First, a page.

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Family lawyers ‘oppose divorce-case change’
(L to R): Sara Phelan SC, Paul McCarthy SC, Ingrid Miley BL (moderator), Keith Walsh SC, and Caroline Counihan (Pic: Conor McCabe Photography)

17 Apr 2024 / family law Print

Family lawyers ‘oppose divorce-case change’

An event organised by The Bar of Ireland and the Family Lawyers Association (FLA) has heard concerns about proposals in the Family Courts Bill 2022 to re-allocate most divorce, judicial-separation, and co-habitation proceedings to the District Court.

A survey of family-law practitioners carried out by the FLA found that 96% of respondents did not believe that the District Court was an appropriate venue for such proceedings.

Among other findings, 95% of respondents indicated that the change would result in negative outcomes for parties and families, while 86% indicated that the move would have a negative impact on the length of proceedings.

'Two-tier system’

The Bar of Ireland and the FLA say that they are “generally supportive” of the proposed reforms set out in the bill – but are concerned that the reallocation of most divorce, judicial-separation, and co-habitation proceedings to the District Court will create “a two-tier family-justice system”.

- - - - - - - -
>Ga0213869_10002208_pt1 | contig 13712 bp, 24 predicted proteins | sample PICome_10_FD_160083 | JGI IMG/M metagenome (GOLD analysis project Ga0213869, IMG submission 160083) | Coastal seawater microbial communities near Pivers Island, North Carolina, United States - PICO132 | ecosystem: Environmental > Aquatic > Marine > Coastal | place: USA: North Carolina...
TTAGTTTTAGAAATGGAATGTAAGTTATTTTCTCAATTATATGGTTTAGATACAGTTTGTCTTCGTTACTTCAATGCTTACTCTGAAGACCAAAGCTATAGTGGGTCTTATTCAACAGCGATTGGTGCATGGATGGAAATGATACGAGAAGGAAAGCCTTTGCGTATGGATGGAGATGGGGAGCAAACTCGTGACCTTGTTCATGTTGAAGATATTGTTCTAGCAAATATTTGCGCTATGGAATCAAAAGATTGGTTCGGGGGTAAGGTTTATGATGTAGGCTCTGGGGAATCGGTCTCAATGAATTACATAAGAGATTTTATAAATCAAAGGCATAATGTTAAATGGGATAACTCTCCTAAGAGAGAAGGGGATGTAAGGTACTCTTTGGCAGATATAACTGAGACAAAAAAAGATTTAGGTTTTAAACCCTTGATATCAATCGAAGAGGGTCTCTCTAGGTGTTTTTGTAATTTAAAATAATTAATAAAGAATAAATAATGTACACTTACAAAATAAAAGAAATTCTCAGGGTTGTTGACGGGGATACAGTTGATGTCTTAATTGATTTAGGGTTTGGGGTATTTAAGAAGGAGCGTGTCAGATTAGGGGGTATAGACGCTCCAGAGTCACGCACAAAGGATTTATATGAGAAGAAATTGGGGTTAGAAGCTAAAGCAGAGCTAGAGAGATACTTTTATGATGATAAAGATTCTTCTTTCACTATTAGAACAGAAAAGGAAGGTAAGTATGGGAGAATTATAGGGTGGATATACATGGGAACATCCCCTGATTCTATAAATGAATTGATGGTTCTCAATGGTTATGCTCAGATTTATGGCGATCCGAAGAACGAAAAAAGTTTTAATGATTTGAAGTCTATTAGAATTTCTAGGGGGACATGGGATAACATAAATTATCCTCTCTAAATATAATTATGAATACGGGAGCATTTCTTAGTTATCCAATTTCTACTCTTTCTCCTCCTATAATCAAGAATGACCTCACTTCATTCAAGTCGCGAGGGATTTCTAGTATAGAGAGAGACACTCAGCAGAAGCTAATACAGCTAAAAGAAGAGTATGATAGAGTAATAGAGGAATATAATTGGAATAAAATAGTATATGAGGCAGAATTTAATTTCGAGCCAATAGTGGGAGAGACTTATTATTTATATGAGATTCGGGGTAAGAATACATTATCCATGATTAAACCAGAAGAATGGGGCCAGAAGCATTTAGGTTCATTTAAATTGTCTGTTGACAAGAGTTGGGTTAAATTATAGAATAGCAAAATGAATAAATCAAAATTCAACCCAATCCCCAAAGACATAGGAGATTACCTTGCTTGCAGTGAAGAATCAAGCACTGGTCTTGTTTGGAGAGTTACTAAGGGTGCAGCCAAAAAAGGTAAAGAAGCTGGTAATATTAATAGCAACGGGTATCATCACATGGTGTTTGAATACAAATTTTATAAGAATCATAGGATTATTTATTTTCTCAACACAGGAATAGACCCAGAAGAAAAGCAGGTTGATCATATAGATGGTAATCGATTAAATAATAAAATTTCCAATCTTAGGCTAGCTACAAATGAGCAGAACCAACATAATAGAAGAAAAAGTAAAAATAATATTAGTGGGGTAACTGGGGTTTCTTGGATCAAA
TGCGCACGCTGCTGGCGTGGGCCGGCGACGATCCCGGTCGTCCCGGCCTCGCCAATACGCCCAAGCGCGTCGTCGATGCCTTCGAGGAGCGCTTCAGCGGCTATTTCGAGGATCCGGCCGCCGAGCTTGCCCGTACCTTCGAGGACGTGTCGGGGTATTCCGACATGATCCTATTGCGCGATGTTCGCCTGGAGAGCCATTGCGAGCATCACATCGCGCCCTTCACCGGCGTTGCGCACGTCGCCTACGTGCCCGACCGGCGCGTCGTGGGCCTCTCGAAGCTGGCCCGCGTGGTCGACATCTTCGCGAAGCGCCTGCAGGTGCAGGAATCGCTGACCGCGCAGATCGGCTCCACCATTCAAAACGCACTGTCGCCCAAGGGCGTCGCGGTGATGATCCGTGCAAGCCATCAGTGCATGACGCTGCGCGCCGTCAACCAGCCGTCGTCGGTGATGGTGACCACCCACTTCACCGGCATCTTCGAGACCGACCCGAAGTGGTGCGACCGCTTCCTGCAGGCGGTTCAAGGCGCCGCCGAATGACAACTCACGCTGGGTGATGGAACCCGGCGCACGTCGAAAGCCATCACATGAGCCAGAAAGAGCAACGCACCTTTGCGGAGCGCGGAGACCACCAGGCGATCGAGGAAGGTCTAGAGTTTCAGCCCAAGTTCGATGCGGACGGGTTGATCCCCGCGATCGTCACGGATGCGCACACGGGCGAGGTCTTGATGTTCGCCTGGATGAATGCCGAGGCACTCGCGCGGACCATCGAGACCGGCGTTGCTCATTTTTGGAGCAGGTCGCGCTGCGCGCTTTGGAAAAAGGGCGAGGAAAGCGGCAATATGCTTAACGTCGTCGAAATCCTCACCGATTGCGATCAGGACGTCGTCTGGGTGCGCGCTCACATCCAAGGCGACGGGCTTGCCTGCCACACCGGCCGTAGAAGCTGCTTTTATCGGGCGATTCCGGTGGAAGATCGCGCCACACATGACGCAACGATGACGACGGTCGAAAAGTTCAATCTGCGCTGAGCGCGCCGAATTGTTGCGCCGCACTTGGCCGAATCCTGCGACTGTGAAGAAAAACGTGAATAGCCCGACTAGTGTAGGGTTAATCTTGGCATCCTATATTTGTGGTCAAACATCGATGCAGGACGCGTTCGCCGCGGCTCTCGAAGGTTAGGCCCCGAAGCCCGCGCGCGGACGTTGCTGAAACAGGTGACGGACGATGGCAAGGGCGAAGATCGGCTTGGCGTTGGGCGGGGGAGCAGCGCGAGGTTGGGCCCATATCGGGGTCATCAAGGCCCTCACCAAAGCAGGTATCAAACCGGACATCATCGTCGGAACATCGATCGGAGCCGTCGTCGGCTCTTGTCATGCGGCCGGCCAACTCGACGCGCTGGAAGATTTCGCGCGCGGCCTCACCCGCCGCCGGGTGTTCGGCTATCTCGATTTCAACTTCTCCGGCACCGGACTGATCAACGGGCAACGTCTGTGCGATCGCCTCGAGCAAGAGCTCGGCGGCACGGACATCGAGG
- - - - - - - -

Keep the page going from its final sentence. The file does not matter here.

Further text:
They are calling for the bill to be amended “urgently” to avoid such an outcome.

Sara Phelan SC (chair of the Council of The Bar of Ireland) said that those owning land up to €1 million in market value would have their cases heard “in a brisk manner” in the District Court.

Those owning land worth more than €1 million, she added, would have their case heard in the Circuit Court, “where appropriate time is available, and appropriate systems are in place to support a just hearing”.

“We are calling on Government to revisit this aspect of the bill urgently, and to afford the same fairness to all families and those in the midst of relationship breakdown,” she stated.

Concern on delays

Paul McCarthy SC (chair of the FLA) said that parties emerging from marital and relationship breakdown deserved to have their cases heard properly.

“This is a process that takes court time – and that is not how the District Court operates. All parties going through relationship breakdown deserve the same considered approach, not just the better off,” he added.

Keith Walsh SC (managing partner of Keith Walsh Solicitors) described the District Family Court as the “A&E of the courts system”, adding that an influx of divorce and other cases would only increase its workload further and cause further delays.

Caroline Counihan (legal support manager, Safe Ireland) said that there would be “a human cost” to this proposal, “which will be paid by vulnerable women and children”.

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